The designation of March as Distracted Driving Awareness Month is among several measures designed to stop the use of hand-held phones. In 2018, Sidney/North Saanich RCMP, North Saanich Fire, BC Ambulance and ICBC partnered with Parkland drama students who played the role of driver, passenger and witness to simulate a car crash designed to prevent students from texting and driving. (Black Press Media File)

The designation of March as Distracted Driving Awareness Month is among several measures designed to stop the use of hand-held phones. In 2018, Sidney/North Saanich RCMP, North Saanich Fire, BC Ambulance and ICBC partnered with Parkland drama students who played the role of driver, passenger and witness to simulate a car crash designed to prevent students from texting and driving. (Black Press Media File)

Police across Greater Victoria step up enforcement of distracted driving

More than a third of B.C. drivers admit to using phone while driving, even as most denounce practice

According to ICBC, 95 per cent of drivers believe it is highly risky to text while driving with 78 per cent describing the behaviour as extremely risky.

And yet, more than one-third have also admitted to using their phone at least some of the time while driving.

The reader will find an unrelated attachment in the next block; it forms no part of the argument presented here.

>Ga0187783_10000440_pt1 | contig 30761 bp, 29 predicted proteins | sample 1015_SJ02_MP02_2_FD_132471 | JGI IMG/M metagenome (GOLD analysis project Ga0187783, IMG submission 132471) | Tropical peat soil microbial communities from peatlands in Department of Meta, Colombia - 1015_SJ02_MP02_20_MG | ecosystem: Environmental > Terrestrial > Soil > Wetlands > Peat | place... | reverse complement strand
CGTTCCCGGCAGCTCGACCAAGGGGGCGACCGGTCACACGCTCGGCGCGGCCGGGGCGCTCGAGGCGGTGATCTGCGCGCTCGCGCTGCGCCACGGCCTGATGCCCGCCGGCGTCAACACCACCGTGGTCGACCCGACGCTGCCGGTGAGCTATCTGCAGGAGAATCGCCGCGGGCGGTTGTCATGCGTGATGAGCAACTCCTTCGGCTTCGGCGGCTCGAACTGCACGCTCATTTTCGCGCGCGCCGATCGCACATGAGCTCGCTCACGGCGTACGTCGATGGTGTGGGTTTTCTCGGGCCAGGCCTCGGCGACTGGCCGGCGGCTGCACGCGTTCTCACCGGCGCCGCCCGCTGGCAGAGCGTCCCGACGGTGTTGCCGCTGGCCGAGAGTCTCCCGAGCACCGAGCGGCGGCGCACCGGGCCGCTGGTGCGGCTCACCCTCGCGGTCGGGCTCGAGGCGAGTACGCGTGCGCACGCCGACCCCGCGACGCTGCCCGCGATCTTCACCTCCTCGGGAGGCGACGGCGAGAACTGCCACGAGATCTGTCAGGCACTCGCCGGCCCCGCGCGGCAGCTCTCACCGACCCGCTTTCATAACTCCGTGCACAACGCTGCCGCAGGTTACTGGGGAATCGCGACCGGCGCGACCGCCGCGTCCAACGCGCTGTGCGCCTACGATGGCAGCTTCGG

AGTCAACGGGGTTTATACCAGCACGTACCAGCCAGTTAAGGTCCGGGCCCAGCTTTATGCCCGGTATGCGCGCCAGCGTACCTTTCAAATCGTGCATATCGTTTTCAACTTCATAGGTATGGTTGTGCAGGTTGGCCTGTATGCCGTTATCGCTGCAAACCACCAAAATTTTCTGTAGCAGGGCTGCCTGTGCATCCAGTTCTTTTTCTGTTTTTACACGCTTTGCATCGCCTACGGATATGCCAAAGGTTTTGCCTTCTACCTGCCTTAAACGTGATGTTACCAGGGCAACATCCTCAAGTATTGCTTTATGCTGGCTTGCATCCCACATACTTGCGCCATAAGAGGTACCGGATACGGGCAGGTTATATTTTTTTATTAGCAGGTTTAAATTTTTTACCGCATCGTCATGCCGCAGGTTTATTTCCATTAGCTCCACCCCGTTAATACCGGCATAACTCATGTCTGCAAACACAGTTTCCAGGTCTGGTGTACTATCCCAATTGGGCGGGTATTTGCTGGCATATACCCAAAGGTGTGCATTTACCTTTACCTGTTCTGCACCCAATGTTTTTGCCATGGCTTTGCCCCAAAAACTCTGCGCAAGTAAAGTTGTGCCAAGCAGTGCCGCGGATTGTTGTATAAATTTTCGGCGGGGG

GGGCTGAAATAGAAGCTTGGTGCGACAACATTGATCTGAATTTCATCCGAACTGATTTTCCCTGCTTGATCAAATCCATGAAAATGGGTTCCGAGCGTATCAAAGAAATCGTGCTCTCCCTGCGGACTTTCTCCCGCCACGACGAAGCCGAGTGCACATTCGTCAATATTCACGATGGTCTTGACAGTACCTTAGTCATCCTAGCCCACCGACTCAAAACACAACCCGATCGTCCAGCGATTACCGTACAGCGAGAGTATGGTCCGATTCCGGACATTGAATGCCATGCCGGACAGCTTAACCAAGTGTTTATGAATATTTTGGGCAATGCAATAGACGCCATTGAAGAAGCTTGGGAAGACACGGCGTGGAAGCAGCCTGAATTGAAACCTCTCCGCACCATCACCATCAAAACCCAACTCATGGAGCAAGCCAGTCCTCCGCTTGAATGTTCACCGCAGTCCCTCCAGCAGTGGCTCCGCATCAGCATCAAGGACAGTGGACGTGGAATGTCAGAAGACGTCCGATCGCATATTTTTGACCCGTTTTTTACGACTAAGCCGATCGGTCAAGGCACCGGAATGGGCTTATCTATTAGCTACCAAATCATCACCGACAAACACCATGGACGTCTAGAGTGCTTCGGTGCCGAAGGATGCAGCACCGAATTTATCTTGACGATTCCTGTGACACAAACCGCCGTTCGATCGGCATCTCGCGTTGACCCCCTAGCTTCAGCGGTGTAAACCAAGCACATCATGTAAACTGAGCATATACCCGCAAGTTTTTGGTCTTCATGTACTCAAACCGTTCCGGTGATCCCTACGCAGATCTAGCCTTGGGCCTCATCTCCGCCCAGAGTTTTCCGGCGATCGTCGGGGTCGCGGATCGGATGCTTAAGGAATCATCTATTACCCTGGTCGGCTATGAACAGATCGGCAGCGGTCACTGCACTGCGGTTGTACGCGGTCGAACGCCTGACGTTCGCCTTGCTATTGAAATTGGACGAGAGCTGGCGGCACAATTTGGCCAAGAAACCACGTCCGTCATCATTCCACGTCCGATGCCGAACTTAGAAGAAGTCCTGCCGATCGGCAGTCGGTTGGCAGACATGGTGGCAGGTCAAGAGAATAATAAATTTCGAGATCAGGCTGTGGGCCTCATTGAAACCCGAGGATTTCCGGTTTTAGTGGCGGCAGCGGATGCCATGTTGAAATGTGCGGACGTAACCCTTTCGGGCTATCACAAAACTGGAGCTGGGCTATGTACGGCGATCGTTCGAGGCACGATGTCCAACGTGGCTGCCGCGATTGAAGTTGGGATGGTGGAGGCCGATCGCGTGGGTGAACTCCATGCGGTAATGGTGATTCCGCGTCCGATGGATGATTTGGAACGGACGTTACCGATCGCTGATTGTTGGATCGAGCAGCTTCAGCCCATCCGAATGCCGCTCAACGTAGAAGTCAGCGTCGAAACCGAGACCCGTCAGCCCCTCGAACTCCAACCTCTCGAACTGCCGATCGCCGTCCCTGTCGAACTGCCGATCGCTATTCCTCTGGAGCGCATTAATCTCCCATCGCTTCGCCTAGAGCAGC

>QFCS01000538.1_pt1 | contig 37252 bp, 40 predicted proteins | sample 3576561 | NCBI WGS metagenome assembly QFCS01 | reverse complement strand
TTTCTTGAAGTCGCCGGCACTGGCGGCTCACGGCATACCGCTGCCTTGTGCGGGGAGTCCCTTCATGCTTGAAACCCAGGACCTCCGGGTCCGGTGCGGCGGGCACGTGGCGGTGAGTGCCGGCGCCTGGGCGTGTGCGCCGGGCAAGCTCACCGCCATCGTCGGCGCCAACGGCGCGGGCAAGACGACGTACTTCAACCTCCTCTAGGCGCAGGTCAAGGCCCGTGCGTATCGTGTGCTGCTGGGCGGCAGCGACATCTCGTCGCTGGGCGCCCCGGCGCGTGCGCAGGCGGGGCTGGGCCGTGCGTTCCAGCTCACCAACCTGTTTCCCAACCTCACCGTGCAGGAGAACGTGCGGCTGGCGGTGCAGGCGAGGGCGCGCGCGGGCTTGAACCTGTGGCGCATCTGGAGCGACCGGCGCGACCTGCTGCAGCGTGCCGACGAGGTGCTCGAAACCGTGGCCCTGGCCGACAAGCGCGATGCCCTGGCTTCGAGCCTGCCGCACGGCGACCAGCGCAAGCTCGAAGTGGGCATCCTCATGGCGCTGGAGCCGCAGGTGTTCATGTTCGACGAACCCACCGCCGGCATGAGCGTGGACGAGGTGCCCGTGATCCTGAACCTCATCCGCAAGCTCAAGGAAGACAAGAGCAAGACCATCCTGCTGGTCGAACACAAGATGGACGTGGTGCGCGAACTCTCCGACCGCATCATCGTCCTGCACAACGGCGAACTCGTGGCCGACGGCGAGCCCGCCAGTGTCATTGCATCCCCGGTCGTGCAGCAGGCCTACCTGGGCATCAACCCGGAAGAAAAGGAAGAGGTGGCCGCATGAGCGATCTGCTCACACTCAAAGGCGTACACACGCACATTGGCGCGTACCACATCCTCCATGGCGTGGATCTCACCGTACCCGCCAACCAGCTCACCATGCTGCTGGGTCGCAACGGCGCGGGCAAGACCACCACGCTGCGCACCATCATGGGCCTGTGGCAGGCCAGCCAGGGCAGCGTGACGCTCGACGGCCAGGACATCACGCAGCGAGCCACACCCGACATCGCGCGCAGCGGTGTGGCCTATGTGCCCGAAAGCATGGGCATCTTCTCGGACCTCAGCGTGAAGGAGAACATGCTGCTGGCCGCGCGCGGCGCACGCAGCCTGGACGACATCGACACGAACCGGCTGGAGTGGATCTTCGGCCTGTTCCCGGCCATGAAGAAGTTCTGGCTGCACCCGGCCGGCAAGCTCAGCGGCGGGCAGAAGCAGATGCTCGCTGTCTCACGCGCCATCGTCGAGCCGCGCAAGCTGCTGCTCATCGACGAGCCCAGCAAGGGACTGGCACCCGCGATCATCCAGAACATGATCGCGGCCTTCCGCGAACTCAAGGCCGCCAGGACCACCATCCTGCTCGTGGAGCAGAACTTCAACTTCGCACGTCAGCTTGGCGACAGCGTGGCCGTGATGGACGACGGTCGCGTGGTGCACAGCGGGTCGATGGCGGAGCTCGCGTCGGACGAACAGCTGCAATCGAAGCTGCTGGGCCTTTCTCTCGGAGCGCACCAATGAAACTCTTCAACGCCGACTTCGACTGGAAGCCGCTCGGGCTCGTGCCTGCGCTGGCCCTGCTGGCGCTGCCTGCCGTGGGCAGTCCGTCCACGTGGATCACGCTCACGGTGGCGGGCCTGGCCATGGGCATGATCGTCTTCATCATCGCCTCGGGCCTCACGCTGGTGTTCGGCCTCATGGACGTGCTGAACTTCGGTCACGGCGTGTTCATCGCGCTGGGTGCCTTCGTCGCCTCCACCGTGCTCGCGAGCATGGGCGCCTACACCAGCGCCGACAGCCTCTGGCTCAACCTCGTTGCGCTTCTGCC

These figures appear as police across Greater Victoria step up enforcement efforts against distracted driving during March, designated as Distracted Driving Awareness Month. Saanich Police handed out 40 distracted driving tickets within two hours on March 3.

RELATED: ‘Leave the phone alone’: 40 distracted driving tickets issued in two hours at Saanich intersection

Central Saanich Police Service also linked the release of its last monthly crime report with a reminder about March’s status.

Sgt. Nigel Smallwood stressed that enforcement against distracted driving is always a top priority, with March being an opportunity to raise public awareness.

Distracted driving is factor in about 27 per cent of fatal crashes in British Columbia, claiming an average of 78 lives every year.

The use of personal electronic devices is among the most common causes of distracted driving. Studies show that drivers talking on the cellphone lose sight of about 50 per cent of what is happening around them and drivers using hand-held phones are five times more likely to crash.

RELATED: Fake crash warns students about real consequences

British Columbia banned the use of hand-held personal devices while driving in 2010 with the law also applying to drivers stopped at a traffic light or slowed in traffic.

A distracted driving ticket carries a fine of $368 and four penalty points.

Drivers within an N or L are not allowed to use any personal electronic devices, even with a hands-free system.


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